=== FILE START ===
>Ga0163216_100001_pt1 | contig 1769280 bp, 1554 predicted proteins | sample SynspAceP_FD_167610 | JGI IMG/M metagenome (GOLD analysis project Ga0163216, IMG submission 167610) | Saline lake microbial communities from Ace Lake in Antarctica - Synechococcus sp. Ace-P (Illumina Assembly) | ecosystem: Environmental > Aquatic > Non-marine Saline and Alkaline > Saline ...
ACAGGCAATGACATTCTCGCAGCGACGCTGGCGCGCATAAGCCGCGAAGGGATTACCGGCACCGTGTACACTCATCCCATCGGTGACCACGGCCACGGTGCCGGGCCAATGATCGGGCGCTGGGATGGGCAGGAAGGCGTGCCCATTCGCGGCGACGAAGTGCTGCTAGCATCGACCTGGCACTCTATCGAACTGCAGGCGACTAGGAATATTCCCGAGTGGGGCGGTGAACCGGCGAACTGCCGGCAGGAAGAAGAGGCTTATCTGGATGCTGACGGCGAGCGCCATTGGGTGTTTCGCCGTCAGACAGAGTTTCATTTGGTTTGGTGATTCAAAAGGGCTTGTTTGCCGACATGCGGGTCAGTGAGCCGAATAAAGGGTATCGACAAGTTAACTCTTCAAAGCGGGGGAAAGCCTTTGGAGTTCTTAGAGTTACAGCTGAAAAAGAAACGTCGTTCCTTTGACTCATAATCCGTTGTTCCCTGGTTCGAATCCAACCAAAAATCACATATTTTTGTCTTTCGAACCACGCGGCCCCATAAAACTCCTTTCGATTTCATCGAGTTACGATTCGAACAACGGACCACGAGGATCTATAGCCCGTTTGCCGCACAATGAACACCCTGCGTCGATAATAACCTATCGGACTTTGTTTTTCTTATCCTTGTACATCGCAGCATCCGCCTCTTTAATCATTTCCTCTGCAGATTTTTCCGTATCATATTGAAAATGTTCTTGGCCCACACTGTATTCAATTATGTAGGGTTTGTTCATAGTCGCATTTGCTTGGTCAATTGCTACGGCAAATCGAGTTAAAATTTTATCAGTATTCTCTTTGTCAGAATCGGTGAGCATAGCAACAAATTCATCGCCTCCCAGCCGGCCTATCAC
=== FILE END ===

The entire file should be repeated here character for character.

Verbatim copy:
>Ga0163216_100001_pt1 | contig 1769280 bp, 1554 predicted proteins | sample SynspAceP_FD_167610 | JGI IMG/M metagenome (GOLD analysis project Ga0163216, IMG submission 167610) | Saline lake microbial communities from Ace Lake in Antarctica - Synechococcus sp. Ace-P (Illumina Assembly) | ecosystem: Environmental > Aquatic > Non-marine Saline and Alkaline > Saline ...
ACAGGCAATGACATTCTCGCAGCGACGCTGGCGCGCATAAGCCGCGAAGGGATTACCGGCACCGTGTACACTCATCCCATCGGTGACCACGGCCACGGTGCCGGGCCAATGATCGGGCGCTGGGATGGGCAGGAAGGCGTGCCCATTCGCGGCGACGAAGTGCTGCTAGCATCGACCTGGCACTCTATCGAACTGCAGGCGACTAGGAATATTCCCGAGTGGGGCGGTGAACCGGCGAACTGCCGGCAGGAAGAAGAGGCTTATCTGGATGCTGACGGCGAGCGCCATTGGGTGTTTCGCCGTCAGACAGAGTTTCATTTGGTTTGGTGATTCAAAAGGGCTTGTTTGCCGACATGCGGGTCAGTGAGCCGAATAAAGGGTATCGACAAGTTAACTCTTCAAAGCGGGGGAAAGCCTTTGGAGTTCTTAGAGTTACAGCTGAAAAAGAAACGTCGTTCCTTTGACTCATAATCCGTTGTTCCCTGGTTCGAATCCAACCAAAAATCACATATTTTTGTCTTTCGAACCACGCGGCCCCATAAAACTCCTTTCGATTTCATCGAGTTACGATTCGAACAACGGACCACGAGGATCTATAGCCCGTTTGCCGCACAATGAACACCCTGCGTCGATAATAACCTATCGGACTTTGTTTTTCTTATCCTTGTACATCGCAGCATCCGCCTCTTTAATCATTTCCTCTGCAGATTTTTCCGTATCATATTGAAAATGTTCTTGGCCCACACTGTATTCAATTATGTAGGGTTTGTTCATAGTCGCATTTGCTTGGTCAATTGCTACGGCAAATCGAGTTAAAATTTTATCAGTATTCTCTTTGTCAGAATCGGTGAGCATAGCAACAAATTCATCGCCTCCCAGCCGGCCTATCAC